CHAMPION STRATEGIES – PUBLIC SPEAKING WORKSHOP MAY 26, 2021 – SPEAKING AT A MOMORIAL SERVICE
If you aren’t sure what to say in a memorial service speech, it’s best to do a little research first. Memorial services and funerals allow mourners to express their sentiments and pay their respects to the person who has died. When asked to speak at one of these ceremonies, you are given a unique opportunity to publicly express your thoughts and feelings about the deceased.
What to Say in a Memorial Speech
Prepare yourself to speak before a memorial service. This event will be an emotional time which can make it difficult to find the right words.
Write Your Thoughts Down
Never speak at a memorial service unprepared. You may feel you know what to say, but when the time comes, you could be overcome with emotion or grief that you will forget. Take some time and organize your thoughts. Ask friends and family members to share memories as inspiration. You can also look at old photos, videos or letters for ideas. Take all this inspiration, then write from your heart. Make drafts and put final thoughts on note cards you can fit in your pocket or purse.
Make Personal Statements
There is no universal phrase which makes grief-stricken people feel better, so try for words to show you care or can be helpful in some concrete way. Make statements about the person you are talking to or the deceased, not cliché phrases or things about your experience with grief.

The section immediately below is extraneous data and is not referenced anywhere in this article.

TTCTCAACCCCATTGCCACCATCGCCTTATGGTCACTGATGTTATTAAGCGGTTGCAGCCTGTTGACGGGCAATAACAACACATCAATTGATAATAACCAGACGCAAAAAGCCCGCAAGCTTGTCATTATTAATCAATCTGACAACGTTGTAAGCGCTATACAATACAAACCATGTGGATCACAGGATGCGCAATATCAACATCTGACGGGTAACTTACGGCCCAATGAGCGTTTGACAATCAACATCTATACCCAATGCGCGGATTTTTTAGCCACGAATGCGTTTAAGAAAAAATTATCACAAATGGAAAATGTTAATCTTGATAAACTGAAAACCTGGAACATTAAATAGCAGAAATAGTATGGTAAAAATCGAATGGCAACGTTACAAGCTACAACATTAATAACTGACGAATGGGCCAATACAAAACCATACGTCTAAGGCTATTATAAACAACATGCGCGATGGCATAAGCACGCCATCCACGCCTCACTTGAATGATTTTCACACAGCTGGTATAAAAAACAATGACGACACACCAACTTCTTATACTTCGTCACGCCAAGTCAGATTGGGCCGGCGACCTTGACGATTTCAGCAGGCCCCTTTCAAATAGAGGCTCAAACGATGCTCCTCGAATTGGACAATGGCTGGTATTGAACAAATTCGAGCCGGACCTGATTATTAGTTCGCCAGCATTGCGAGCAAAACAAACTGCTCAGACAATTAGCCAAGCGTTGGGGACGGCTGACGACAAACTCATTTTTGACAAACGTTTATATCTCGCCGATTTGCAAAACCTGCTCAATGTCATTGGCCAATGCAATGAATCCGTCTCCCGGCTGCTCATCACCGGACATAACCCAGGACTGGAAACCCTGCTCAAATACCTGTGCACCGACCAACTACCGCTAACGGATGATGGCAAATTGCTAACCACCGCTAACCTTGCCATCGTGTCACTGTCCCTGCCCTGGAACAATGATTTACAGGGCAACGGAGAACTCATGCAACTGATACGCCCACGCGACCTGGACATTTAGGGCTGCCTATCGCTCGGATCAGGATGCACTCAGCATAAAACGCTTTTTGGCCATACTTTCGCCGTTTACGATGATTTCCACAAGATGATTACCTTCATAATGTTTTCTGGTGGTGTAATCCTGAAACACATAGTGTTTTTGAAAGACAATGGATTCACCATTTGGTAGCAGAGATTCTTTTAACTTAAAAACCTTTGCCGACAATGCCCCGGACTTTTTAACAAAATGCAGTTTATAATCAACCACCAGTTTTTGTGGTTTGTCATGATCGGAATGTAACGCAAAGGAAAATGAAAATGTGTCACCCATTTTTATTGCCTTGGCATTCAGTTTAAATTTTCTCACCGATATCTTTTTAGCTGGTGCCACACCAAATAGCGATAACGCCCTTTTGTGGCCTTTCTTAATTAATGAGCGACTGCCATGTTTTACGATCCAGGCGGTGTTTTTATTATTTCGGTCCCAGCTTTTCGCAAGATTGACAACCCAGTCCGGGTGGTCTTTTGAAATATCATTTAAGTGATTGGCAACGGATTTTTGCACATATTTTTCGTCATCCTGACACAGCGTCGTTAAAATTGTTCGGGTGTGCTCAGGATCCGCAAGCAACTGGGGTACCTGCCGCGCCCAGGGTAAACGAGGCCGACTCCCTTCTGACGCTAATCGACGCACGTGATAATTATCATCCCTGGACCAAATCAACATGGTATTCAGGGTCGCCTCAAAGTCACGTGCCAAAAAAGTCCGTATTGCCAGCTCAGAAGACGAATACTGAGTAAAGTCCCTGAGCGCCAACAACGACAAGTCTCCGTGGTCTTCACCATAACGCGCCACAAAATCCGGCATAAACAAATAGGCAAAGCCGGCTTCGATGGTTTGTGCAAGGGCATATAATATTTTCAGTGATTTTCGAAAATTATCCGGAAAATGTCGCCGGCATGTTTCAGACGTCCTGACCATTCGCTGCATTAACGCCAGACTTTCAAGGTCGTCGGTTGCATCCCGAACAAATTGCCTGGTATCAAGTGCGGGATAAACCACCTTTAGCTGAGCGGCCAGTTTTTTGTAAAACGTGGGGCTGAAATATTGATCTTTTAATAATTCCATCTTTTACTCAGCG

- I’m sorry for your loss, it won’t be easy, but you won’t be alone.
- You’ll always have your memories of him to make you smile.
- I can’t take your pain away, but I can be here to talk or reminisce if you want.
- She was a great person who added so much to every life she touched.
- Take time to cry and to remember the happiness you felt with him around.
- I’m not sure what to say, I just want you to know I’m here for you if you need me.
- I can’t honestly say it will get better, but I know it will get a little easier as time goes by.
- All these people paying their respects are a testament to the kind of man he was.
- I wish we were together under different circumstances, but I’m glad we’re together.
Practice, Practice, Practice
Whether it’s in front of a mirror or with your best friend, practice what you are going to say. Videotape or record yourself so you can hear what you sound like and how you look. Make sure to stand up straight and look at your audience. If this is what makes you nervous, pick a spot or two in the room and keep those as your focal points. This is especially important if you’re speaking to a group. Whether you were selected to write and or read the main tribute, or eulogy or the service includes an opportunity for members of the crowd to share personal memories, practice what you’re going to say. Keep your memory brief to allow time for others to share and start with a phrase like:
- When we were kids…
- The first time I met…
- My favorite memory of John was…
- I knew Jane as an (insert adjective) person, this one time…